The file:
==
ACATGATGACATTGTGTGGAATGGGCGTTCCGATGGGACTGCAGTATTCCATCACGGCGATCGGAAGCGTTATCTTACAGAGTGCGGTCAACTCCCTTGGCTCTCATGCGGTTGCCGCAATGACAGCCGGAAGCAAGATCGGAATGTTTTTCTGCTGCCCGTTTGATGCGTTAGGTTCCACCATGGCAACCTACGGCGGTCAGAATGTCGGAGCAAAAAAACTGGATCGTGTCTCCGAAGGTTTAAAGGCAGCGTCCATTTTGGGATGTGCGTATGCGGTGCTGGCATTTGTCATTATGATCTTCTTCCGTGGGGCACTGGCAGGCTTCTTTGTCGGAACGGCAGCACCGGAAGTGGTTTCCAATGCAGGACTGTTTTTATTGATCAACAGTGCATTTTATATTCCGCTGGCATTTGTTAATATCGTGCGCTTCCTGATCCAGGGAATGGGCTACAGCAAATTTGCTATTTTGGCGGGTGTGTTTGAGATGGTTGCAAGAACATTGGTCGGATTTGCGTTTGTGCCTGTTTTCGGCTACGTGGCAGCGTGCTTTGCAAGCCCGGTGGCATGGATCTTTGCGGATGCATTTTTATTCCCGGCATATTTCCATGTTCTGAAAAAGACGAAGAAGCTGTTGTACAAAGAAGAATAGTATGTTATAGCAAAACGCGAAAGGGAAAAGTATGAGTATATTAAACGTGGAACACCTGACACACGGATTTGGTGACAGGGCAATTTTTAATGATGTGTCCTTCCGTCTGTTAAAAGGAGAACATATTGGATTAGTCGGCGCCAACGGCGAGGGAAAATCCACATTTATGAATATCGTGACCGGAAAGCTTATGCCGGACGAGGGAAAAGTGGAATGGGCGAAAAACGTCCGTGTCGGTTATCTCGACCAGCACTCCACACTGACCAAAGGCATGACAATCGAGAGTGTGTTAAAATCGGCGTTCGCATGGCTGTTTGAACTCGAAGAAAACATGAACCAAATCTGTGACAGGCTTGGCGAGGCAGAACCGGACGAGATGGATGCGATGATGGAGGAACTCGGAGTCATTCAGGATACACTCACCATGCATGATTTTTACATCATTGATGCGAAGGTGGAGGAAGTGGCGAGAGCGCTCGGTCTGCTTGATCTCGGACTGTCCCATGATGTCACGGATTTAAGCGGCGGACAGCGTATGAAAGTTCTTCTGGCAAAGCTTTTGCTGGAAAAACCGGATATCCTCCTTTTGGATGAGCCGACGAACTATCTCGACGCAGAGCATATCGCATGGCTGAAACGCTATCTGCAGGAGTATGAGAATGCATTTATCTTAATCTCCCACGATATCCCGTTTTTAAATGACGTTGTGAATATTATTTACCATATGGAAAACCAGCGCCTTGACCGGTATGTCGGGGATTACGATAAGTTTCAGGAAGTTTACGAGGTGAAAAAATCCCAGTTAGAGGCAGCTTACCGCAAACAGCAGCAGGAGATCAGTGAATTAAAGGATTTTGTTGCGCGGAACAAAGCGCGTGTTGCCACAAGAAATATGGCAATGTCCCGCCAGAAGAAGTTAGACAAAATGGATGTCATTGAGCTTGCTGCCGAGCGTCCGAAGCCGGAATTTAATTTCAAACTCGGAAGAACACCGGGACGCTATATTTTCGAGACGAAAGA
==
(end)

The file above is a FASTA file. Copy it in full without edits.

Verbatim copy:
ACATGATGACATTGTGTGGAATGGGCGTTCCGATGGGACTGCAGTATTCCATCACGGCGATCGGAAGCGTTATCTTACAGAGTGCGGTCAACTCCCTTGGCTCTCATGCGGTTGCCGCAATGACAGCCGGAAGCAAGATCGGAATGTTTTTCTGCTGCCCGTTTGATGCGTTAGGTTCCACCATGGCAACCTACGGCGGTCAGAATGTCGGAGCAAAAAAACTGGATCGTGTCTCCGAAGGTTTAAAGGCAGCGTCCATTTTGGGATGTGCGTATGCGGTGCTGGCATTTGTCATTATGATCTTCTTCCGTGGGGCACTGGCAGGCTTCTTTGTCGGAACGGCAGCACCGGAAGTGGTTTCCAATGCAGGACTGTTTTTATTGATCAACAGTGCATTTTATATTCCGCTGGCATTTGTTAATATCGTGCGCTTCCTGATCCAGGGAATGGGCTACAGCAAATTTGCTATTTTGGCGGGTGTGTTTGAGATGGTTGCAAGAACATTGGTCGGATTTGCGTTTGTGCCTGTTTTCGGCTACGTGGCAGCGTGCTTTGCAAGCCCGGTGGCATGGATCTTTGCGGATGCATTTTTATTCCCGGCATATTTCCATGTTCTGAAAAAGACGAAGAAGCTGTTGTACAAAGAAGAATAGTATGTTATAGCAAAACGCGAAAGGGAAAAGTATGAGTATATTAAACGTGGAACACCTGACACACGGATTTGGTGACAGGGCAATTTTTAATGATGTGTCCTTCCGTCTGTTAAAAGGAGAACATATTGGATTAGTCGGCGCCAACGGCGAGGGAAAATCCACATTTATGAATATCGTGACCGGAAAGCTTATGCCGGACGAGGGAAAAGTGGAATGGGCGAAAAACGTCCGTGTCGGTTATCTCGACCAGCACTCCACACTGACCAAAGGCATGACAATCGAGAGTGTGTTAAAATCGGCGTTCGCATGGCTGTTTGAACTCGAAGAAAACATGAACCAAATCTGTGACAGGCTTGGCGAGGCAGAACCGGACGAGATGGATGCGATGATGGAGGAACTCGGAGTCATTCAGGATACACTCACCATGCATGATTTTTACATCATTGATGCGAAGGTGGAGGAAGTGGCGAGAGCGCTCGGTCTGCTTGATCTCGGACTGTCCCATGATGTCACGGATTTAAGCGGCGGACAGCGTATGAAAGTTCTTCTGGCAAAGCTTTTGCTGGAAAAACCGGATATCCTCCTTTTGGATGAGCCGACGAACTATCTCGACGCAGAGCATATCGCATGGCTGAAACGCTATCTGCAGGAGTATGAGAATGCATTTATCTTAATCTCCCACGATATCCCGTTTTTAAATGACGTTGTGAATATTATTTACCATATGGAAAACCAGCGCCTTGACCGGTATGTCGGGGATTACGATAAGTTTCAGGAAGTTTACGAGGTGAAAAAATCCCAGTTAGAGGCAGCTTACCGCAAACAGCAGCAGGAGATCAGTGAATTAAAGGATTTTGTTGCGCGGAACAAAGCGCGTGTTGCCACAAGAAATATGGCAATGTCCCGCCAGAAGAAGTTAGACAAAATGGATGTCATTGAGCTTGCTGCCGAGCGTCCGAAGCCGGAATTTAATTTCAAACTCGGAAGAACACCGGGACGCTATATTTTCGAGACGAAAGA